By Pamela Constable
Washington Post Foreign Service
Wednesday, February 20, 2008
LAHORE, Pakistan, Feb. 19 -- A new political era dawned in Pakistan on Tuesday as partial results from Monday's parliamentary elections showed the opposition scoring a landslide win, the party allied with President Pervez Musharraf conceded defeat, and secular candidates ousted religious parties in the volatile northwest.
Chaudhry Shujaat Hussain, who heads the pro-government Pakistan Muslim League-Q, said his party would "accept the results with an open heart" and "sit on the opposition benches" in the new Parliament. By Tuesday evening, with most of the vote counted, the two major opposition parties had won 154 of the 272 elected seats in the National Assembly, compared with 38 for the PML-Q. In all, the assembly has 342 seats.
The vote for the lower house was seen as a stinging rebuke of Musharraf. Aitzaz Ahsan, a lawyer and opposition party leader who has been under house arrest for three months, cast the result as a symbol of democracy.
"General Musharraf represents the rule of man over law, and the resounding verdict of the people is that they yearn to be ruled by laws, not men," Ahsan said.
The fallout from Monday's elections could have a major impact on relations between Pakistan and the United States, which has strongly backed Musharraf as a partner in counterterrorism efforts, despite growing frustration over his failure to stop Islamic extremists creating havens in Pakistan and fueling the Taliban insurgency in Afghanistan.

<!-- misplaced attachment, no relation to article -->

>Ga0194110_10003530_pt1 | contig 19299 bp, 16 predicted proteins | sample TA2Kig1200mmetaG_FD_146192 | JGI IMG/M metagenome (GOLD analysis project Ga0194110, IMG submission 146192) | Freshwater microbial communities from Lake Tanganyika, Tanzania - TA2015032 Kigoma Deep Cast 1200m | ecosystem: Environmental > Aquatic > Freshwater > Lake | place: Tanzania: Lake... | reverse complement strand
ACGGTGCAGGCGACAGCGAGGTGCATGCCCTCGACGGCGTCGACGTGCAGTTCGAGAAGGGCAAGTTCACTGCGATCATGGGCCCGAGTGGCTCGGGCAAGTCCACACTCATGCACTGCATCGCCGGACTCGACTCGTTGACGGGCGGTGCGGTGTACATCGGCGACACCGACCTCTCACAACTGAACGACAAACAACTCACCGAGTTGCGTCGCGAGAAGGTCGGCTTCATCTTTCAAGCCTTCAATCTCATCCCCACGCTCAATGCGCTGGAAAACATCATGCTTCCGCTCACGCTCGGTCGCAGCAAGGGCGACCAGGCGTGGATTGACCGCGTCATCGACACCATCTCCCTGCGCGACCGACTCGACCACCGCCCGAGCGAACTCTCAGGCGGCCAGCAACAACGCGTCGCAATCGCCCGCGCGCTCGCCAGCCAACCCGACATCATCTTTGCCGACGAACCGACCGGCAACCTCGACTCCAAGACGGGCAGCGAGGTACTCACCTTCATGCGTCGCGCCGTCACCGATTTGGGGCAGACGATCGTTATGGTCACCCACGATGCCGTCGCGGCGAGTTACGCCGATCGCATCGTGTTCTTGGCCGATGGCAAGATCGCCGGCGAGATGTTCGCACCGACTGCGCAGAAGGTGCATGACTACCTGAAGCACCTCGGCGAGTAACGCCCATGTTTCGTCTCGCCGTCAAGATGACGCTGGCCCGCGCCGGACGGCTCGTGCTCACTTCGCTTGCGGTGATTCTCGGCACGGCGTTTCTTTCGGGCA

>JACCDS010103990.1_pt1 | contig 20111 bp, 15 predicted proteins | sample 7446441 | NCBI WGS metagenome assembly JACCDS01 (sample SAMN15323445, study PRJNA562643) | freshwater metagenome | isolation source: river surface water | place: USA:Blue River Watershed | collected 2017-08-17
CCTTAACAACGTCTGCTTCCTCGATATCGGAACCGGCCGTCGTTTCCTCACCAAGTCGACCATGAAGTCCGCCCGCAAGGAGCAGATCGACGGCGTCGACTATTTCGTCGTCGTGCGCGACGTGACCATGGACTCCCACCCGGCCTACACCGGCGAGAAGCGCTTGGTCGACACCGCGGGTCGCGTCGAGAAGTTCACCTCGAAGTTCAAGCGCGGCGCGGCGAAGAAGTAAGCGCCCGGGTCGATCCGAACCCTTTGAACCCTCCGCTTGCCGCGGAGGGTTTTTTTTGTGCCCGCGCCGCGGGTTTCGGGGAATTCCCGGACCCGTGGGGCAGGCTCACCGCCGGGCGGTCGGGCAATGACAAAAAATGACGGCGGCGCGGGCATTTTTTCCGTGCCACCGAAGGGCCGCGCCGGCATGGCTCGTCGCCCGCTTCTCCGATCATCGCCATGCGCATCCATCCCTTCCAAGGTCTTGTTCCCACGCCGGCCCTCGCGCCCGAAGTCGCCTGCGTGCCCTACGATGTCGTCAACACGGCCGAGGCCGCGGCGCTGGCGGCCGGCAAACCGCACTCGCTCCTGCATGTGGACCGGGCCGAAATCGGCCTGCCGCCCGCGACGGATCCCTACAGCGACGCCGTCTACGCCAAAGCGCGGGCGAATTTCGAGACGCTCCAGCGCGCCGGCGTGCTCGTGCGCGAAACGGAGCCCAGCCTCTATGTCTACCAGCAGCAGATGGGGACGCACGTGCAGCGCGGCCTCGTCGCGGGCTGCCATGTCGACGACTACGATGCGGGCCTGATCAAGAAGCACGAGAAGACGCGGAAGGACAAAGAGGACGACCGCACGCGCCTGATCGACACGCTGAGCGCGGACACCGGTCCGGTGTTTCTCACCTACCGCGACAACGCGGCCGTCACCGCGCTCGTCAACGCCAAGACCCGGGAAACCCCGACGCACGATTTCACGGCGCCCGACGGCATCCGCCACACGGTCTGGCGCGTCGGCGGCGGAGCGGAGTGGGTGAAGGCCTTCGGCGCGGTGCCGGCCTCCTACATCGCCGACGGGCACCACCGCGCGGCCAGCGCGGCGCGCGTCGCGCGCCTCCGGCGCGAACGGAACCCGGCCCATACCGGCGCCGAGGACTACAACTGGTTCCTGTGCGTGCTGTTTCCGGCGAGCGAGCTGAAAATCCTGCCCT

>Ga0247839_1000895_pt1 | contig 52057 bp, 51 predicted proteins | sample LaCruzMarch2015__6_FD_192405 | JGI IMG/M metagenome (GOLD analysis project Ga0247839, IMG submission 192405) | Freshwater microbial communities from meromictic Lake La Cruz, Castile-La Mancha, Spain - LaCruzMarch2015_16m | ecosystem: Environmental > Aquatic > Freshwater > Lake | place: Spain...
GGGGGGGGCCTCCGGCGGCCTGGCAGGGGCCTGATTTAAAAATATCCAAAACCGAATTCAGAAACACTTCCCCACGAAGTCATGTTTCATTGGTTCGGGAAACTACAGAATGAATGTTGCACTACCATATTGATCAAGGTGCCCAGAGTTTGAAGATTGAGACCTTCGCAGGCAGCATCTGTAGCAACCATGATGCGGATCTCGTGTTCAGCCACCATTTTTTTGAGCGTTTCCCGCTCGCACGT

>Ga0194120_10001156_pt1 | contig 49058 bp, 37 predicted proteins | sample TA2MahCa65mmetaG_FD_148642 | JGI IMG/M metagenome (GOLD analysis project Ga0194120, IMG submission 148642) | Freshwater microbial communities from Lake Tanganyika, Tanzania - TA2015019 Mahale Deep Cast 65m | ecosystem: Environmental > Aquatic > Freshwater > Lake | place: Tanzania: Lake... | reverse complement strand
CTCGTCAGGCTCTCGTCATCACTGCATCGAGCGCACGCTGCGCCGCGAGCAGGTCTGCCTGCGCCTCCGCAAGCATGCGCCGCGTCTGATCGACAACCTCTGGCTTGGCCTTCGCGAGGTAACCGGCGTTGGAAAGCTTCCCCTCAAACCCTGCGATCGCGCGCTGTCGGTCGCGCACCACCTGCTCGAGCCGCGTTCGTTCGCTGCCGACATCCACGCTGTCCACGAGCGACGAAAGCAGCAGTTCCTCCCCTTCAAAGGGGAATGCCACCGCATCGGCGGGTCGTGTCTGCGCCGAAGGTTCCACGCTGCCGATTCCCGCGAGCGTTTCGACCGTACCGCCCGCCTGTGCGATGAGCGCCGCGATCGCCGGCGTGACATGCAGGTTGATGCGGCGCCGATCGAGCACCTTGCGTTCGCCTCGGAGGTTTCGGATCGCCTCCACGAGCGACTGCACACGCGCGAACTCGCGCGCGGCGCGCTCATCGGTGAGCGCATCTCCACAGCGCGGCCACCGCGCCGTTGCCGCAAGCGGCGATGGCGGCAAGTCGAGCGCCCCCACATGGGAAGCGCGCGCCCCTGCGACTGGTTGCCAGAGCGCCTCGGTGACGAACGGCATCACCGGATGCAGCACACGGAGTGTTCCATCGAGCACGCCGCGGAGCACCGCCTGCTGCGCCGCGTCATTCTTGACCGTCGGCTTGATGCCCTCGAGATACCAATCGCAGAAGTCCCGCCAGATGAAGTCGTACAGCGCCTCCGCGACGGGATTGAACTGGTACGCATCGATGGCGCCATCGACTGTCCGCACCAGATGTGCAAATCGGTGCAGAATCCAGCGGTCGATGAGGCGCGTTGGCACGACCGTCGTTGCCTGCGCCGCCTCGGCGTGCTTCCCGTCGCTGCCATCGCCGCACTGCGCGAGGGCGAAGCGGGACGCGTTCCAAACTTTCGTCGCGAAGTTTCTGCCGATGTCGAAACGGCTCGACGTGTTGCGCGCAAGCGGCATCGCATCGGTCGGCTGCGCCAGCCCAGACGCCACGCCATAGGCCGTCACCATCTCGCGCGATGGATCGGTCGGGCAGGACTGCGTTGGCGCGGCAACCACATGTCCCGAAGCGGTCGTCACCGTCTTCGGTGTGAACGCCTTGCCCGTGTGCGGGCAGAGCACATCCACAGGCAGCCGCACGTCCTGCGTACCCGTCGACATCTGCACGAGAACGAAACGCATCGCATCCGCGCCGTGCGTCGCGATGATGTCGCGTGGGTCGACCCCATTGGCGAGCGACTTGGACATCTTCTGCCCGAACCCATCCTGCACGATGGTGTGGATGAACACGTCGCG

Pakistan was quiet Tuesday except for bursts of drumming, dancing and celebratory gunfire outside rural opposition party offices and fireworks after dark in some urban neighborhoods.
People appeared mostly relieved that the elections had concluded with only limited violence and irregularities, while winning and losing candidates both spoke of the need for cooperation and peace. Despite widespread predictions that the government would try to rig the vote, monitors said the polling process went surprisingly smoothly, and the PML-Q's concession came quickly.
Nevertheless, the emerging political landscape was far from clear. Neither of the two main opposition groups -- the Pakistan People's Party and the Pakistan Muslim League-N -- gained a majority, and neither has a dominant candidate for prime minister, thus opening the door to complicated coalitions and deals.
The Pakistan People's Party swept its bastion of Sindh province and won the highest number of seats in the National Assembly, benefiting from sympathy over the December assassination of its leader, Benazir Bhutto, as well as disenchantment with Musharraf's rule. Official but not final results showed the Pakistan People's Party with 88 seats, the Pakistan Muslim League-N with 66, the Pakistan Muslim League-Q with 38 and three smaller parties or groupings with 34.
Asif Ali Zardari, Bhutto's widower and interim successor as party head, told reporters in Islamabad that the Pakistan People's Party would form a government "in the center and all the four provinces with the help of our allies." He said the party had yet to decide who would become the "leader of Parliament," presumably a reference to the prime minister's post.
Nawaz Sharif, leader of the Pakistan Muslim League-N and a two-time prime minister, reached out Tuesday to the Pakistan People's Party, his organization's longtime arch rival, and to politicians from the PML-Q who had excoriated him during the parliamentary campaign.
Sharif also called for Musharraf to step down in light of the public judgment against his rule. A former army general, Musharraf agreed under pressure to remove his uniform in November, becoming a civilian president, but many Pakistanis want him to bow out of politics completely.